Accuracy in Eyewitness Testimony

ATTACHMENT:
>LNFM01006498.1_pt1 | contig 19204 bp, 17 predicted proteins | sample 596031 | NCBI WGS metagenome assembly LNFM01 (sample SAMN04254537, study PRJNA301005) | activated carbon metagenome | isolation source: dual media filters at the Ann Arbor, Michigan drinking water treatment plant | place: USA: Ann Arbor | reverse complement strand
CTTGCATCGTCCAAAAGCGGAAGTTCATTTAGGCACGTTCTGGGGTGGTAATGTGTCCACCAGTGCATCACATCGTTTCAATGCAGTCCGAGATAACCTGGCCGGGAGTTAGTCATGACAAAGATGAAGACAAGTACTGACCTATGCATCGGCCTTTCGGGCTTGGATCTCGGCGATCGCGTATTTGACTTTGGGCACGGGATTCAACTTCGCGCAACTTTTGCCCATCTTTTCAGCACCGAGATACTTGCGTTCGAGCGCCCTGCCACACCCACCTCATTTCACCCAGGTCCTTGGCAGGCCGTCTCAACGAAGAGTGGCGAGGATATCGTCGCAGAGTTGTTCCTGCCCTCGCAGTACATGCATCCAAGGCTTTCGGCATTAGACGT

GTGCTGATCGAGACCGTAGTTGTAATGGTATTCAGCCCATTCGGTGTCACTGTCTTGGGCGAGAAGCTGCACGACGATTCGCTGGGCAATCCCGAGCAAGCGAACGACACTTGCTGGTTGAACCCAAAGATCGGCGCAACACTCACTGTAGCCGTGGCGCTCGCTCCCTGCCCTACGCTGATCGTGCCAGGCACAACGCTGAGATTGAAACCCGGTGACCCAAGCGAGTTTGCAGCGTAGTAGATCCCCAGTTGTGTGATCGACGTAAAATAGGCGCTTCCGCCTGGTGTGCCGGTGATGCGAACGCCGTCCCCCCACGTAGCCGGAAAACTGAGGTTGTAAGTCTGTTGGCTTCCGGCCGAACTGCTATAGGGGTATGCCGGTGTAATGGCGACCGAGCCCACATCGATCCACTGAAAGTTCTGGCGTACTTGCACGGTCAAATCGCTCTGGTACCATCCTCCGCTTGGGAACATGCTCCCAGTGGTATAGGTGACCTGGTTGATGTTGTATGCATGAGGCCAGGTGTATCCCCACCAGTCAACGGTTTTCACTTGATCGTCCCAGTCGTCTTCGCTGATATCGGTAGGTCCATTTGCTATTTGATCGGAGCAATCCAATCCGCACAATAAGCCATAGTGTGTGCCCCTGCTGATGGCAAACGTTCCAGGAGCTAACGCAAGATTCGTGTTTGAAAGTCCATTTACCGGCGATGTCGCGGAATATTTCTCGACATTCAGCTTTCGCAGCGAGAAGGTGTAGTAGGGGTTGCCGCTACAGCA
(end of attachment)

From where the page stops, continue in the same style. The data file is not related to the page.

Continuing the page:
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Accuracy in eyewitness testimony The accuracy of eyewitness (EW) testimony can be affected by many psychological factors. The purpose of this essay is to outline and evaluate these different factors. Eyewitnesses usually experience anxiety during a crime, as they are exposed to potential danger. Two important things must be considered about anxiety in eyewitnesses. First of all, the level of anxiety is determinate by the threat of danger. Deffenbacher et al. gave evidence for this in 2004; he did 2 meta-analysis combining numerous studies on the effects of anxiety and stress on an EW memory. In one of them he found that the average correct identification of the eyewitnesses was 54% for people that were exposed to low anxiety conditions compared to 42% exposed to high anxiety condition. This suggests that high anxiety situations have a negative impact on EW identification accuracy. In the second one he considered the recall of culprits and scene details. He found that details were correctly recalled by 64% for low anxiety conditions compared to 52% for high anxiety conditions. This shows that high anxiety reduces the ability to identify details of a crime. Also, we have to consider that eyewitnesses victims of a violent crime will register more the situations that pose a treat to them, like the criminal’s weapon. This is supported by Loftus’s study in 1979, Weapon Focus, where participants overheard a harmless discussion followed by one of them emerging the room holding a pen; whereas another group of participants overheard a hostile and aggressive argument between two people followed by one of them emerging holding a letter opener covered in blood. When the participants were asked to identify the culprit, only 33% of those in the weapon condition where able to identify him, compared to 49% in the other condition. This experiment does not have demand
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